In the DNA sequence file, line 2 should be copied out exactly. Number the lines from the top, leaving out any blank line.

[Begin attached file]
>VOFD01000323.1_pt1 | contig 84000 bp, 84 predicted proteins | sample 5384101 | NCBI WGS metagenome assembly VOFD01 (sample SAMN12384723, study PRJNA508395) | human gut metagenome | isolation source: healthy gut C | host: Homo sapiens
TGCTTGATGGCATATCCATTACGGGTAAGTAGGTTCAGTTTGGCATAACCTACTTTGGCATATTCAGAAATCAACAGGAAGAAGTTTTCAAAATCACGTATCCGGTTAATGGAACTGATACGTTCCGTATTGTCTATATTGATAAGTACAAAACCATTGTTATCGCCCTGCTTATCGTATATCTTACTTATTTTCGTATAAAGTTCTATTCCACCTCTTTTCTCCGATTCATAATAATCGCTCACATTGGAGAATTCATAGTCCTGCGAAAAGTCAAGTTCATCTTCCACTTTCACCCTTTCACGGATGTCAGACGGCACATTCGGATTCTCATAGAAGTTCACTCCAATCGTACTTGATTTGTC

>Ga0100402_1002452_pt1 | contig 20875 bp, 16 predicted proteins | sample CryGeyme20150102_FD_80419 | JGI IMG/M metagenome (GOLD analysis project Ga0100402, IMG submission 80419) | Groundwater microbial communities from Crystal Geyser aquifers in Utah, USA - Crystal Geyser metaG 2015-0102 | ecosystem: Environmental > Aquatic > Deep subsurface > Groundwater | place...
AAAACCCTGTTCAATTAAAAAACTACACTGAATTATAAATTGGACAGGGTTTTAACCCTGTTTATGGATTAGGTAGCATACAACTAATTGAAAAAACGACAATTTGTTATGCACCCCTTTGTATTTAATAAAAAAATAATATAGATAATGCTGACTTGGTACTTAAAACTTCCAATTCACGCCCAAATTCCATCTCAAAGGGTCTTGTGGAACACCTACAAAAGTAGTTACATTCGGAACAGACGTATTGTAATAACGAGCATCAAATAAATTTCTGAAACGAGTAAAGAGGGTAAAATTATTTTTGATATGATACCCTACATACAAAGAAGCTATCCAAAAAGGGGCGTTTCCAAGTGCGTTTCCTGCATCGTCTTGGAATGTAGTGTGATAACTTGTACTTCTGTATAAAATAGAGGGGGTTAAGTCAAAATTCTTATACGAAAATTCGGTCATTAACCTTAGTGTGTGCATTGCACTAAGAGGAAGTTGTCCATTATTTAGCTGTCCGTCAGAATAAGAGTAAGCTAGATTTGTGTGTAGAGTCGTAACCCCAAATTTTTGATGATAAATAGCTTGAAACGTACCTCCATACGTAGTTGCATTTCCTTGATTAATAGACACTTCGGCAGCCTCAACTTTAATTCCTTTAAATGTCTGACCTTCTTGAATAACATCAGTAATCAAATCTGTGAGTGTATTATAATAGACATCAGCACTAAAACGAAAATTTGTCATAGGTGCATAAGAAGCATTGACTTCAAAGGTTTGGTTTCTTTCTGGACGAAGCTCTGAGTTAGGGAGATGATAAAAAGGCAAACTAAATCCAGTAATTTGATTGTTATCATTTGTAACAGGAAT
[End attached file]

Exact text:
TGCTTGATGGCATATCCATTACGGGTAAGTAGGTTCAGTTTGGCATAACCTACTTTGGCATATTCAGAAATCAACAGGAAGAAGTTTTCAAAATCACGTATCCGGTTAATGGAACTGATACGTTCCGTATTGTCTATATTGATAAGTACAAAACCATTGTTATCGCCCTGCTTATCGTATATCTTACTTATTTTCGTATAAAGTTCTATTCCACCTCTTTTCTCCGATTCATAATAATCGCTCACATTGGAGAATTCATAGTCCTGCGAAAAGTCAAGTTCATCTTCCACTTTCACCCTTTCACGGATGTCAGACGGCACATTCGGATTCTCATAGAAGTTCACTCCAATCGTACTTGATTTGTC